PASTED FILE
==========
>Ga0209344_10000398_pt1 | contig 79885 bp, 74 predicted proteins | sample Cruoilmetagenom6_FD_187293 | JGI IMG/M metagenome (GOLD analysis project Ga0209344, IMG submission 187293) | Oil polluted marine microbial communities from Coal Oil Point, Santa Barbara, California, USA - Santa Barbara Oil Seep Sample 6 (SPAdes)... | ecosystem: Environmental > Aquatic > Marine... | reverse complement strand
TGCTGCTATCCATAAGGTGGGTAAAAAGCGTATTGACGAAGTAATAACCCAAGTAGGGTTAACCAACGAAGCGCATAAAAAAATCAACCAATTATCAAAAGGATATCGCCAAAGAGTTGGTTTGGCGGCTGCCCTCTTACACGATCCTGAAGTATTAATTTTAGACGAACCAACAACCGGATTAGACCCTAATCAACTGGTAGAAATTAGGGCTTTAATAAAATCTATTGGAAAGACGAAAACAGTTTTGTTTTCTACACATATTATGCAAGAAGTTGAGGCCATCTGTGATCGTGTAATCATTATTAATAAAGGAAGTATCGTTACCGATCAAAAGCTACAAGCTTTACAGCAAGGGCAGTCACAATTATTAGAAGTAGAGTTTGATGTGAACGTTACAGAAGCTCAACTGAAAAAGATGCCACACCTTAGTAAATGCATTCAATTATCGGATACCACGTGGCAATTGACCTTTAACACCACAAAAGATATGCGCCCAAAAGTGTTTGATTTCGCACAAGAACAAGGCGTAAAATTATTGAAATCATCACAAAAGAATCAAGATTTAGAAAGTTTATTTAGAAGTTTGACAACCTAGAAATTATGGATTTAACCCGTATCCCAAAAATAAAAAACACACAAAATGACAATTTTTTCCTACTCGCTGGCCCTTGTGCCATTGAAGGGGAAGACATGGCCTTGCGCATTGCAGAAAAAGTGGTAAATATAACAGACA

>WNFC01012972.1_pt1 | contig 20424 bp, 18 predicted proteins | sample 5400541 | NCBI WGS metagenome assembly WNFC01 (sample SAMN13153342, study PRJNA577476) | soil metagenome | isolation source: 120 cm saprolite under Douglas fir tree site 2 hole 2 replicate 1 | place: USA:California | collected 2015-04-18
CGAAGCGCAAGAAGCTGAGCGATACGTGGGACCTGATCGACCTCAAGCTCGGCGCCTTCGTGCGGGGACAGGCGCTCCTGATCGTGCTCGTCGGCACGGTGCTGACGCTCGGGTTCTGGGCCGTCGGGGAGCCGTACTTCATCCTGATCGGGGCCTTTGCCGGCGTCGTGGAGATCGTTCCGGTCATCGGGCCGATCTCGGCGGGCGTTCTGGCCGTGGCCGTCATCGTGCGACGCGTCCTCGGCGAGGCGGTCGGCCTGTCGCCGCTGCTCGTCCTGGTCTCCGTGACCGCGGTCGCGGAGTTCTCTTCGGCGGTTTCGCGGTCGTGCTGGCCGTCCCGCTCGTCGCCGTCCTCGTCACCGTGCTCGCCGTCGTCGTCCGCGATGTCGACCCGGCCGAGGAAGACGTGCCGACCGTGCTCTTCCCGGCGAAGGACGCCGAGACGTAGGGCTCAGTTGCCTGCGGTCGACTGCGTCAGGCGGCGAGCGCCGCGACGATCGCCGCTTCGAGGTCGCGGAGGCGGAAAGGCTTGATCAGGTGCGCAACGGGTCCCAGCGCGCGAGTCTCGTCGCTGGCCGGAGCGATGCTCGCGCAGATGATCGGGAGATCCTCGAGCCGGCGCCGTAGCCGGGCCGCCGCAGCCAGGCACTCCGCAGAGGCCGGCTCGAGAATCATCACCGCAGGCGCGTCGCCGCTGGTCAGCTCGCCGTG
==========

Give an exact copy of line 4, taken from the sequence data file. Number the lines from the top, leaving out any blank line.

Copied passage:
CGAAGCGCAAGAAGCTGAGCGATACGTGGGACCTGATCGACCTCAAGCTCGGCGCCTTCGTGCGGGGACAGGCGCTCCTGATCGTGCTCGTCGGCACGGTGCTGACGCTCGGGTTCTGGGCCGTCGGGGAGCCGTACTTCATCCTGATCGGGGCCTTTGCCGGCGTCGTGGAGATCGTTCCGGTCATCGGGCCGATCTCGGCGGGCGTTCTGGCCGTGGCCGTCATCGTGCGACGCGTCCTCGGCGAGGCGGTCGGCCTGTCGCCGCTGCTCGTCCTGGTCTCCGTGACCGCGGTCGCGGAGTTCTCTTCGGCGGTTTCGCGGTCGTGCTGGCCGTCCCGCTCGTCGCCGTCCTCGTCACCGTGCTCGCCGTCGTCGTCCGCGATGTCGACCCGGCCGAGGAAGACGTGCCGACCGTGCTCTTCCCGGCGAAGGACGCCGAGACGTAGGGCTCAGTTGCCTGCGGTCGACTGCGTCAGGCGGCGAGCGCCGCGACGATCGCCGCTTCGAGGTCGCGGAGGCGGAAAGGCTTGATCAGGTGCGCAACGGGTCCCAGCGCGCGAGTCTCGTCGCTGGCCGGAGCGATGCTCGCGCAGATGATCGGGAGATCCTCGAGCCGGCGCCGTAGCCGGGCCGCCGCAGCCAGGCACTCCGCAGAGGCCGGCTCGAGAATCATCACCGCAGGCGCGTCGCCGCTGGTCAGCTCGCCGTG